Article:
Monday, October 15, 2018


by Malcolm Sailor

MS was a fairly prolific author of maps if not at the same production rate as workaholic wunderkinds like Paul Corfiatis. His biggest claim to fame was his CHORD series, probably followed by his contributions to The Talosian Incident as part of Black Star Coven. The former showcased outstanding architecture, lighting, and grueling combat while the latter had him developing short but scene-setting levels to further a narrative through the limitations of idtech1's gameplay. His work on TALOSIAN may have ultimately directed his talents toward the aesthetic of the CHORD levels but I'd like to think that NOSUN - a MAP01 replacement for Doom II who also kicks off its own sequential series - is the work that caught John Bye's attention.

These single releases compose his most significant solo attempt at a sustained narrative and setting. The flash-fiction setup spends much of its time establishing a deliberately absurd dystopia including slaves, near-global imprisonment, and ubiquitous pollution. It's interesting when juxtaposed with CHORD's complete lack of a setting. A research station orbiting Earth discovers that the heat from the sun is dissipating. Further investigation reveals an alien station built on the surface of the sun. The interlopers appear to be "poisoning" it in a secretive gambit to eliminate our life. You, a prisoner of war, are being sent to the outsiders' outpost to first shut down their operation and then take the fight to them. The other option, of course, being death.

I'm not sure exactly what I was expecting from NOSUN but it still surprised me. It's definitely a location level and its custom sky reinforces some of the craziness of being set ON THE SURFACE OF THE SUN. I wrote a long bit in GOAWAY09 about Sailor recommending you use your imagination or the sky from John Anderson's Inferno series but I realize now that the note's inclusion in GOAWAY is almost certainly an oversight born from Malcolm using this PWAD's .TXT as a template for the former as they were both uploaded at the same time. Except one of the updates the author made in 1997 must have involved crowbarring in the asset in question.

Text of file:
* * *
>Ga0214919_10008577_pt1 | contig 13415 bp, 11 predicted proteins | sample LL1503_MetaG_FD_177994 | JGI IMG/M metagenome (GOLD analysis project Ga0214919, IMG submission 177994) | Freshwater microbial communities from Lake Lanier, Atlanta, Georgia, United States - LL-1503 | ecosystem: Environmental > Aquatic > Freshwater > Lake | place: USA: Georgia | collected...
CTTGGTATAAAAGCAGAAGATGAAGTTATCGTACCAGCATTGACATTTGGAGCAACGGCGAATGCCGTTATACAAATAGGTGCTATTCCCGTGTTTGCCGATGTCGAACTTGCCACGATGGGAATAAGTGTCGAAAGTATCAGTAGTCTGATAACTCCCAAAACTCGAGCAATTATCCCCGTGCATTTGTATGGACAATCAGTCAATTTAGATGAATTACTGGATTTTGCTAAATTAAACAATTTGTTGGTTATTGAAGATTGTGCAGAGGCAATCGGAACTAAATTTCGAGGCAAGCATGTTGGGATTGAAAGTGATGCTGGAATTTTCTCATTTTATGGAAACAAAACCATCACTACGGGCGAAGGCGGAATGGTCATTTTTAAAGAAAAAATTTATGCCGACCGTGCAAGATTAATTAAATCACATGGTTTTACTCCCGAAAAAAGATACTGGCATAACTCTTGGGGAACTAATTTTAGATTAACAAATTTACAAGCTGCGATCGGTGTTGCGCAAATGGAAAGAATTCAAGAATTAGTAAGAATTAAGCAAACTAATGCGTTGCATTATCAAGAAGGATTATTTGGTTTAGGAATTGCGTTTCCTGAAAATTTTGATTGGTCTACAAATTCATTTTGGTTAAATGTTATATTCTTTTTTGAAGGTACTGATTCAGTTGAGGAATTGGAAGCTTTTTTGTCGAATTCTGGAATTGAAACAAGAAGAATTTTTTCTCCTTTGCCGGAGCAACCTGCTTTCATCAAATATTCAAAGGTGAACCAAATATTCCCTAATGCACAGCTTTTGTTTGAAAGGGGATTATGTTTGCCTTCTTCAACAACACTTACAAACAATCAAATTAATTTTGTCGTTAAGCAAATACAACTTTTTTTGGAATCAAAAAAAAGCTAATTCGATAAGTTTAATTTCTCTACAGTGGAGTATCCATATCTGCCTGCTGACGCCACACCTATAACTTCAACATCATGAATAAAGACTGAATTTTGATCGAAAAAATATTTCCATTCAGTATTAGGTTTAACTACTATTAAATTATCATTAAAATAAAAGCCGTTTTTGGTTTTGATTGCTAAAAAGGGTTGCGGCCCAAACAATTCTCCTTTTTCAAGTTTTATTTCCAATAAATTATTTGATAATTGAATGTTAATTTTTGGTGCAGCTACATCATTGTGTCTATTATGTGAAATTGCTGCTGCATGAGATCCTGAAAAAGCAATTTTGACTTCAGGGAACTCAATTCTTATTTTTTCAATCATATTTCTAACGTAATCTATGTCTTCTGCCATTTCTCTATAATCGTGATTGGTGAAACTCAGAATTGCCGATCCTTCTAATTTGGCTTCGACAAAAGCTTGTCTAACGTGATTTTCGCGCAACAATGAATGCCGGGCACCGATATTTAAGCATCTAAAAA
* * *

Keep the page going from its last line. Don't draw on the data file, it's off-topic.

Much of the level takes place inside of the alien installation. It starts out tight and claustrophobic with small hallways and little nondescript rooms like a cargo bay but then spills into a considerably more open network of underground tunnels complete with rails... but no railcar. This marks the point where the scenery rockets outside of Sailor's wheelhouse and also gives way to neat visual-only side areas like the eastern sector machinery window looking toward an outdoor catwalk and the massive ship pad and surrounding station area complete with a mysterious row of something that looks like heat-absorbing power cells.

It's a little tricky to get around at first but this is largely because two of the corridors are opened by using MARBFACE switches that the author is kind enough to explicitly mention in the .TXT. Combat shotgun fetishists will enjoy since it drives most of the gameplay. The rocket launcher is optimized for only the area you find it in and by the time you have the chaingun it isn't all that useful. While you fight a fair amount of trash early on the trend is toward heavy monsters once you reach the tunnel with an emphasis on arachnotrons and Barons. One of the more interesting fights is an invul-fed brawl in a fissure on the sun. It's not blazing or anything but it's a cool scene. You'll need to use both it and the rad suits to slay all of your enemies and survive. The optimal use of the invul won't be immediately obvious, though.

The monster placement may be more annoying than some players can stand. Part of this is due to using Barons as doors, the most potentially awkward situation being three guys who are actually covering the door exiting from the sun trench. They will easily ruin your day if left standing. The other awkward elements come from arch-viles. One of them staffs a quasi-infinite imp turret (better than the chaingunner batteries of The Plutonia Experiment, I imagine). Another sits in the climax area where there is virtually no cover, necessitating a speedy kill with the afforded invulnerability or ducking in and out of the saucer bay... after telefragging the three guardian Cyberdemons.

It's a great leadoff to a more story-focused phase of Sailor's career, uncharacteristic in its focus and presentation. I look forward to see what the rest of the gap between here and CHORD1 looks like. If exploring a quasi-mysterious installation on the SURFACE OF THE SUN sounds cool to you then you ought to give NOSUN a shot.


This post is part of a series on
Malcolm Sailor's NOSUN series


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